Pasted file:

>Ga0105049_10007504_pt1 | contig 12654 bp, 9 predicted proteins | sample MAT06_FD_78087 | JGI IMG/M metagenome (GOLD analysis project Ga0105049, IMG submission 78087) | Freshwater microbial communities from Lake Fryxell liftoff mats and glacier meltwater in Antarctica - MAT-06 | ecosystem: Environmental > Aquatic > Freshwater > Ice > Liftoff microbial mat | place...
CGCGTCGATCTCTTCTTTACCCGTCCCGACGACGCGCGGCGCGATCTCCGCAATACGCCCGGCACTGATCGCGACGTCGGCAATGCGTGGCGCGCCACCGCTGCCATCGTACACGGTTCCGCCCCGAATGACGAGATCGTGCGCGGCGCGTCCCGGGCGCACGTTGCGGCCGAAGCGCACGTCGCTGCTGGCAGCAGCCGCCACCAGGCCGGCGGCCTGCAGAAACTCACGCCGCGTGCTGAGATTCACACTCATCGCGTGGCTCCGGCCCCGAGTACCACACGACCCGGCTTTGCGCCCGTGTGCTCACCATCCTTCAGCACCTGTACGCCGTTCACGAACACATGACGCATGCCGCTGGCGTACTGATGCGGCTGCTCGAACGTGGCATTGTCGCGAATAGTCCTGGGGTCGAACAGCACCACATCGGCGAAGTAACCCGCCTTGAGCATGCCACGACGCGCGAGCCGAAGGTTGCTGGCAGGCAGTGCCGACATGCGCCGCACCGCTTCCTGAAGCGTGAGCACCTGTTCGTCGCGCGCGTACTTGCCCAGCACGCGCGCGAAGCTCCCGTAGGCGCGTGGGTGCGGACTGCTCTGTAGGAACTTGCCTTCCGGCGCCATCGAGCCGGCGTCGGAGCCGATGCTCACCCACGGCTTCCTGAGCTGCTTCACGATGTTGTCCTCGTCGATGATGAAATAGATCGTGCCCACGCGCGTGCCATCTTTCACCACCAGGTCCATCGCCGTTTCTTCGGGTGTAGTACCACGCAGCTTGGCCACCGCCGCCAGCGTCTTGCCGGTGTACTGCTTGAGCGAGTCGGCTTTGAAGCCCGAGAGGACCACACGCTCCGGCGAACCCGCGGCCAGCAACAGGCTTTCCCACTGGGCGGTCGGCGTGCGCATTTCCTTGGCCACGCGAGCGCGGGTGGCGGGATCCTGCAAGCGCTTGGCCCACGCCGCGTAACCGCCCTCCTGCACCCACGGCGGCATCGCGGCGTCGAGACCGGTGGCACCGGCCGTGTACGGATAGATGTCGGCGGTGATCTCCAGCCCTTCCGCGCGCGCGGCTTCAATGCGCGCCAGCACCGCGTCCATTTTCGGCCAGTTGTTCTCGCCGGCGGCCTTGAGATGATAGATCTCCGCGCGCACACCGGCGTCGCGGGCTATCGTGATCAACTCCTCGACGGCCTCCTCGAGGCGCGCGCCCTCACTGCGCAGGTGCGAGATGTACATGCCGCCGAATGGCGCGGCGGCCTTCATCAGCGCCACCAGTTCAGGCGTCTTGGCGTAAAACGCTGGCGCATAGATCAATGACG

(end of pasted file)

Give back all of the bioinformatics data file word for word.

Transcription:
>Ga0105049_10007504_pt1 | contig 12654 bp, 9 predicted proteins | sample MAT06_FD_78087 | JGI IMG/M metagenome (GOLD analysis project Ga0105049, IMG submission 78087) | Freshwater microbial communities from Lake Fryxell liftoff mats and glacier meltwater in Antarctica - MAT-06 | ecosystem: Environmental > Aquatic > Freshwater > Ice > Liftoff microbial mat | place...
CGCGTCGATCTCTTCTTTACCCGTCCCGACGACGCGCGGCGCGATCTCCGCAATACGCCCGGCACTGATCGCGACGTCGGCAATGCGTGGCGCGCCACCGCTGCCATCGTACACGGTTCCGCCCCGAATGACGAGATCGTGCGCGGCGCGTCCCGGGCGCACGTTGCGGCCGAAGCGCACGTCGCTGCTGGCAGCAGCCGCCACCAGGCCGGCGGCCTGCAGAAACTCACGCCGCGTGCTGAGATTCACACTCATCGCGTGGCTCCGGCCCCGAGTACCACACGACCCGGCTTTGCGCCCGTGTGCTCACCATCCTTCAGCACCTGTACGCCGTTCACGAACACATGACGCATGCCGCTGGCGTACTGATGCGGCTGCTCGAACGTGGCATTGTCGCGAATAGTCCTGGGGTCGAACAGCACCACATCGGCGAAGTAACCCGCCTTGAGCATGCCACGACGCGCGAGCCGAAGGTTGCTGGCAGGCAGTGCCGACATGCGCCGCACCGCTTCCTGAAGCGTGAGCACCTGTTCGTCGCGCGCGTACTTGCCCAGCACGCGCGCGAAGCTCCCGTAGGCGCGTGGGTGCGGACTGCTCTGTAGGAACTTGCCTTCCGGCGCCATCGAGCCGGCGTCGGAGCCGATGCTCACCCACGGCTTCCTGAGCTGCTTCACGATGTTGTCCTCGTCGATGATGAAATAGATCGTGCCCACGCGCGTGCCATCTTTCACCACCAGGTCCATCGCCGTTTCTTCGGGTGTAGTACCACGCAGCTTGGCCACCGCCGCCAGCGTCTTGCCGGTGTACTGCTTGAGCGAGTCGGCTTTGAAGCCCGAGAGGACCACACGCTCCGGCGAACCCGCGGCCAGCAACAGGCTTTCCCACTGGGCGGTCGGCGTGCGCATTTCCTTGGCCACGCGAGCGCGGGTGGCGGGATCCTGCAAGCGCTTGGCCCACGCCGCGTAACCGCCCTCCTGCACCCACGGCGGCATCGCGGCGTCGAGACCGGTGGCACCGGCCGTGTACGGATAGATGTCGGCGGTGATCTCCAGCCCTTCCGCGCGCGCGGCTTCAATGCGCGCCAGCACCGCGTCCATTTTCGGCCAGTTGTTCTCGCCGGCGGCCTTGAGATGATAGATCTCCGCGCGCACACCGGCGTCGCGGGCTATCGTGATCAACTCCTCGACGGCCTCCTCGAGGCGCGCGCCCTCACTGCGCAGGTGCGAGATGTACATGCCGCCGAATGGCGCGGCGGCCTTCATCAGCGCCACCAGTTCAGGCGTCTTGGCGTAAAACGCTGGCGCATAGATCAATGACG